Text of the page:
In this series on the most beautiful European islands, we’ve largely focused on the continent’s southern half, with pieces on the Cyclades, the Balearics and the Aeaolians. But to wrap things, this week we’ve decided to head further north, to Norway’s Lofoten archipelago. It may not be as well known as its Mediterranean counterparts, but this island group does have a pretty major USP in being situated just north of the Arctic Circle. But that shouldn’t stop it from being a pretty dreamy summer destination, especially for those who aren’t necessarily set on a holiday filled with parasols and picture-postcard beaches. So slip on your walking boots and lather up in suncream (oh yes), and let’s take a trip up north.
To get to the Lofoten islands, we’d recommend two different modes of transport. The first is a boat and the second is… a boat. The first is a ferry that links the mainland ctown of Skutvik with the island settlement of Svolvær, the second most populous on the entire archipelago. The other option is to rent a sailing boat and make your way there solo (or alternatively, with the help of a skipper). That would allow you to soak up the region’s rather extraordinary panoramas, which are so rarely seen by tourists. Seen from the sea, the mountains appear to emerge from the ocean, their snowy peaks making for a truly unforgettable spectacle.
However you get there, start your trip on the island of Austvågøya, in the city Svolvær, which has a population of around 5,000. Having roamed this historic fishing town’s small centre, walk along the pier and check out the famous statue of the Fiskerkona, a fisherwoman who looks over the town from her rock just a few metres from the coast. On the way, you’ll see the traditional fish drying racks which will remind you that you are very much at the end of the world. Svolvær is also, above all, a point of departure for limitless amazing excursions. Before leaving, though, we’d really recommend taking a trip out on a boat to marvel at the eagles that roam the neighbouring Trollfjord.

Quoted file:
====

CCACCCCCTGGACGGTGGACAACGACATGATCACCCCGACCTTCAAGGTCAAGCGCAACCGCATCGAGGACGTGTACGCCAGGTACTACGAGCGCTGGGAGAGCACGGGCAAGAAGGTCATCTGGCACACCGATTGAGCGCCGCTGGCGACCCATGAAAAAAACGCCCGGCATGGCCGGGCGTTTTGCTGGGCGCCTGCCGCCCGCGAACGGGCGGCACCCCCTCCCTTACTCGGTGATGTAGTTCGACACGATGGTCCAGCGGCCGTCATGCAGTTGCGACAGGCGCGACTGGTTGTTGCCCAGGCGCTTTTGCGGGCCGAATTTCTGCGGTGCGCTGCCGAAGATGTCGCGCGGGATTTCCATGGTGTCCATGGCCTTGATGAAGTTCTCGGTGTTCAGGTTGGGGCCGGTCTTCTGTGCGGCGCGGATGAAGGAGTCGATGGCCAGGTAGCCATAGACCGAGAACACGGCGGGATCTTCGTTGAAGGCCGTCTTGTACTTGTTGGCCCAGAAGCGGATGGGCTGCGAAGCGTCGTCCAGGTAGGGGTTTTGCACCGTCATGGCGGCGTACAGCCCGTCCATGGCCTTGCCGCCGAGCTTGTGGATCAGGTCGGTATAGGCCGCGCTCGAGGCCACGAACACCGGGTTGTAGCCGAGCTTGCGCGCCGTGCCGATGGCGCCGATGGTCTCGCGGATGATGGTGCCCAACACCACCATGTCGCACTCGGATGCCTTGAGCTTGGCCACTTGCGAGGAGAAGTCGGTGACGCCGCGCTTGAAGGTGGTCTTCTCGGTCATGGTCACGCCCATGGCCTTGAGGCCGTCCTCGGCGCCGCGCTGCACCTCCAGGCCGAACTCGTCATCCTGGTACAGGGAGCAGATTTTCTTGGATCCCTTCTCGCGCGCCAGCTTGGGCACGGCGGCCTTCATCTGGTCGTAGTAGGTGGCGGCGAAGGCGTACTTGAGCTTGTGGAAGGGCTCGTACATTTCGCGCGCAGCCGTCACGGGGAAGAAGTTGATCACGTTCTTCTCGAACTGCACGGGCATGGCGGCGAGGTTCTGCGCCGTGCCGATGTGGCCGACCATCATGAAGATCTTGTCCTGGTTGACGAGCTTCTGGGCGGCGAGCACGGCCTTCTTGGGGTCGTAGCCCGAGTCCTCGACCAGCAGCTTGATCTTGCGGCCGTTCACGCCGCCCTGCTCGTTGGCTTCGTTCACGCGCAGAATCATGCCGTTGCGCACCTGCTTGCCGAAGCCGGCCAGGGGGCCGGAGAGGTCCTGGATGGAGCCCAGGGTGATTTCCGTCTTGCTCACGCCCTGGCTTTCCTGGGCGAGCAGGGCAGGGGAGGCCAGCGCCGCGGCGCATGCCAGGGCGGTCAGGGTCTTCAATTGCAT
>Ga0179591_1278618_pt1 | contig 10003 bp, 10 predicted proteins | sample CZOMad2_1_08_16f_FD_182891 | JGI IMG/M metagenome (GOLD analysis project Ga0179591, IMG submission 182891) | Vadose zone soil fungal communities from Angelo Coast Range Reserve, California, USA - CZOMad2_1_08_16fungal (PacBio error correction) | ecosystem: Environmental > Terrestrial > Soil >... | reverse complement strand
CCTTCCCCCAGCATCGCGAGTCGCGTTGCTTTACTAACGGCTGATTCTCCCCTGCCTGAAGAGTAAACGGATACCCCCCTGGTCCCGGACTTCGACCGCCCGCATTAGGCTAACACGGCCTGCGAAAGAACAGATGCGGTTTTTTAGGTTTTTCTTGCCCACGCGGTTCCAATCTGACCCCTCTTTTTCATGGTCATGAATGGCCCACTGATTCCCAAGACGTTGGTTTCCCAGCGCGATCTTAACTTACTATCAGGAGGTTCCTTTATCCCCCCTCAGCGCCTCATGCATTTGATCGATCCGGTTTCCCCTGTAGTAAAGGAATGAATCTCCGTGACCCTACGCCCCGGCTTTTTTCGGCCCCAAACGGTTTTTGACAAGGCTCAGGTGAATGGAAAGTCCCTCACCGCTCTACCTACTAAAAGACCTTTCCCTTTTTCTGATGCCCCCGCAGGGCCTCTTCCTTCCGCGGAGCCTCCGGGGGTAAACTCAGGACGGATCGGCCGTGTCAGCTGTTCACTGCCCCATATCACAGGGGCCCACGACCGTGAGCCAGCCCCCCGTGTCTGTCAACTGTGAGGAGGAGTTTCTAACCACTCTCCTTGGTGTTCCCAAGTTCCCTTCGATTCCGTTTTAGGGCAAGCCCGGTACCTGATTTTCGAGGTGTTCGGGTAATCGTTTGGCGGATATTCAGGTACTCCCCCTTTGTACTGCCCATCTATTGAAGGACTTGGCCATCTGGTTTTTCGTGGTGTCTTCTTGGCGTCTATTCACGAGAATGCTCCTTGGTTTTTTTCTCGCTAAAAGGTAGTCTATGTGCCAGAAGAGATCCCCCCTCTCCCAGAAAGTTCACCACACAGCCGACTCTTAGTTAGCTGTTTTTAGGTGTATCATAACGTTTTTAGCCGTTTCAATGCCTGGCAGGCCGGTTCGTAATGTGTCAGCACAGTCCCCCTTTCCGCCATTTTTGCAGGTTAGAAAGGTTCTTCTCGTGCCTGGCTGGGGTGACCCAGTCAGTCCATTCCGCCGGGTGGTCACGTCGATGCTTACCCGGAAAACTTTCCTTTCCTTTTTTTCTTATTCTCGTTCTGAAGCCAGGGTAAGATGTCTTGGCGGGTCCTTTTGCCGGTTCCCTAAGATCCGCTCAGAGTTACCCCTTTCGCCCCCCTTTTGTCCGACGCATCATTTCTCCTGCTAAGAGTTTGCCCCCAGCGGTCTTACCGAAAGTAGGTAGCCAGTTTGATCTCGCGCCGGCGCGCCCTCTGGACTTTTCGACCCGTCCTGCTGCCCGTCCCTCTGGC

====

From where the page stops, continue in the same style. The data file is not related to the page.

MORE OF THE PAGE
Now head a little further to the south, to Henningsvær. This incredibly beautiful port occupies a few small islands linked by bridges. Surrounded by mountains, which are reflected in the shimmering sea, and dotted with traditional red and white houses, this is a peaceful haven amid scenery that really will take your breath away. But perhaps the most remarkable thing about this island is its football stadium. Built into the rock on a small island, it offers stunning views over Henningsvær. When you’ve climbed back down, definitely make sure to visit the heated terrace of Fiskekrogen Henningsvær. This local institution serves the region’s finest fish soup, and generous plates of halibut, bass and salmon – to be paired with a superb selection of wines.
Next up: Unstad, on the island of Vestvåg. Most of the Lofoten islands are linked by road bridges. So the best way to get around is to rent a car when you get there and explore for yourself. Once inUnstad, it’s time to get your surfboard out (if you’ve thought that far ahead), for this is the best place to go surfing this side of the Arctic Circle. And if that’s not your sort of thing? It’s also one of the region’s best places to take in the Northern Lights.After that, there’s a whole series of small villages and beaches you should visit, each more beautiful than the last. But if we only had to recommend a handful of them, it would be the two beaches of Uttakleiv and Haukland, just as resplendent in the snow as they are in the sun. When it comes to the villages, definitely hang around in Nusfjord, a suspended town whose stilts rise out of the fjord. And if you spend the night, don’t miss the opportunity to book a bedroom that overlooks the water. There are few more magical places to wake up.Round off your road trip at Reine, right at the southern edge of the archipelago. This place really is the epitome of the Lofoten: red and white houses on stilts, fishing boats heading back home from sea, huge trees defying the elements and the ocean stretching out into the horizon… this is also where we’ll have our final meal of the trip, at Gammelbua. Here you’ll be able to sample freshly caught cord, grilled right before your eyes. The desserts are just as delicious and hearty, and you’ll no doubt go away with many happy memories. Above all, if like a true Norwegian, you order one of the classic long coffees to finish.